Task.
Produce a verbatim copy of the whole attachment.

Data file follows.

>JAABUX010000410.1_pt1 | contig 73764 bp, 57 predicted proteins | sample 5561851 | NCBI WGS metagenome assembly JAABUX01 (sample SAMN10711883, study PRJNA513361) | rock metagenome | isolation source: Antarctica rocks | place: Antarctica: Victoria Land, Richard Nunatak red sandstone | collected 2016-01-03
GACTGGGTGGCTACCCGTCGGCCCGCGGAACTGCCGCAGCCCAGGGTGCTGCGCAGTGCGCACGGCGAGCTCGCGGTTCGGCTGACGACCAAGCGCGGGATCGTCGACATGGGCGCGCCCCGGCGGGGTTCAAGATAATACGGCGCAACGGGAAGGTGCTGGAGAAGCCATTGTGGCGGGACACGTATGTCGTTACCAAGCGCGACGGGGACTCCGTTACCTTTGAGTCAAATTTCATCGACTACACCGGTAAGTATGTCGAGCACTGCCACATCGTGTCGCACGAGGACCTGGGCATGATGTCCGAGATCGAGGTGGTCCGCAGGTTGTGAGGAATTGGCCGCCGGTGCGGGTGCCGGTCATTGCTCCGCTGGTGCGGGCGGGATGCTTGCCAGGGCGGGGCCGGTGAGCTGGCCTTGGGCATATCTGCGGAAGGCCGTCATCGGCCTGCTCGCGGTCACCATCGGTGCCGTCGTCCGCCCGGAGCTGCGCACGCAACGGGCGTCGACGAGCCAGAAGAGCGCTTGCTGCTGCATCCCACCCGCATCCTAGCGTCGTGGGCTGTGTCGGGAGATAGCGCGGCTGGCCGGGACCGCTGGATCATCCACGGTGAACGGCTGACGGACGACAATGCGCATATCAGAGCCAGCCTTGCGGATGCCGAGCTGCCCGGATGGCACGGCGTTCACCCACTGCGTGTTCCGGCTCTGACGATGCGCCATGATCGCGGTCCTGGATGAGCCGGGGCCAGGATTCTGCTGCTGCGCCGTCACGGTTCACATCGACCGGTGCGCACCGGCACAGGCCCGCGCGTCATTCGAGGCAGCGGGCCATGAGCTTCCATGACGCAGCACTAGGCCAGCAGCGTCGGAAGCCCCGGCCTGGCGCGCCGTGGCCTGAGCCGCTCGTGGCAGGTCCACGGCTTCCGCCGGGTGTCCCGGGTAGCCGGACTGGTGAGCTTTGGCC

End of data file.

>JAABUX010000410.1_pt1 | contig 73764 bp, 57 predicted proteins | sample 5561851 | NCBI WGS metagenome assembly JAABUX01 (sample SAMN10711883, study PRJNA513361) | rock metagenome | isolation source: Antarctica rocks | place: Antarctica: Victoria Land, Richard Nunatak red sandstone | collected 2016-01-03
GACTGGGTGGCTACCCGTCGGCCCGCGGAACTGCCGCAGCCCAGGGTGCTGCGCAGTGCGCACGGCGAGCTCGCGGTTCGGCTGACGACCAAGCGCGGGATCGTCGACATGGGCGCGCCCCGGCGGGGTTCAAGATAATACGGCGCAACGGGAAGGTGCTGGAGAAGCCATTGTGGCGGGACACGTATGTCGTTACCAAGCGCGACGGGGACTCCGTTACCTTTGAGTCAAATTTCATCGACTACACCGGTAAGTATGTCGAGCACTGCCACATCGTGTCGCACGAGGACCTGGGCATGATGTCCGAGATCGAGGTGGTCCGCAGGTTGTGAGGAATTGGCCGCCGGTGCGGGTGCCGGTCATTGCTCCGCTGGTGCGGGCGGGATGCTTGCCAGGGCGGGGCCGGTGAGCTGGCCTTGGGCATATCTGCGGAAGGCCGTCATCGGCCTGCTCGCGGTCACCATCGGTGCCGTCGTCCGCCCGGAGCTGCGCACGCAACGGGCGTCGACGAGCCAGAAGAGCGCTTGCTGCTGCATCCCACCCGCATCCTAGCGTCGTGGGCTGTGTCGGGAGATAGCGCGGCTGGCCGGGACCGCTGGATCATCCACGGTGAACGGCTGACGGACGACAATGCGCATATCAGAGCCAGCCTTGCGGATGCCGAGCTGCCCGGATGGCACGGCGTTCACCCACTGCGTGTTCCGGCTCTGACGATGCGCCATGATCGCGGTCCTGGATGAGCCGGGGCCAGGATTCTGCTGCTGCGCCGTCACGGTTCACATCGACCGGTGCGCACCGGCACAGGCCCGCGCGTCATTCGAGGCAGCGGGCCATGAGCTTCCATGACGCAGCACTAGGCCAGCAGCGTCGGAAGCCCCGGCCTGGCGCGCCGTGGCCTGAGCCGCTCGTGGCAGGTCCACGGCTTCCGCCGGGTGTCCCGGGTAGCCGGACTGGTGAGCTTTGGCC